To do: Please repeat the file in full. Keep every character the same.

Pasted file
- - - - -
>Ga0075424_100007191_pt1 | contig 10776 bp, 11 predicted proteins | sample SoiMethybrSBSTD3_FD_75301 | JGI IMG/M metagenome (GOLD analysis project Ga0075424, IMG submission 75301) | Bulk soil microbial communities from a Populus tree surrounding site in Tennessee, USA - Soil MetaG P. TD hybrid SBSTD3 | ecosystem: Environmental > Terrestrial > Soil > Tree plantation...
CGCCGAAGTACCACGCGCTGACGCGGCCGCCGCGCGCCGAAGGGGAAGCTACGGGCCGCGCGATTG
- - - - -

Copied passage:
>Ga0075424_100007191_pt1 | contig 10776 bp, 11 predicted proteins | sample SoiMethybrSBSTD3_FD_75301 | JGI IMG/M metagenome (GOLD analysis project Ga0075424, IMG submission 75301) | Bulk soil microbial communities from a Populus tree surrounding site in Tennessee, USA - Soil MetaG P. TD hybrid SBSTD3 | ecosystem: Environmental > Terrestrial > Soil > Tree plantation...
CGCCGAAGTACCACGCGCTGACGCGGCCGCCGCGCGCCGAAGGGGAAGCTACGGGCCGCGCGATTG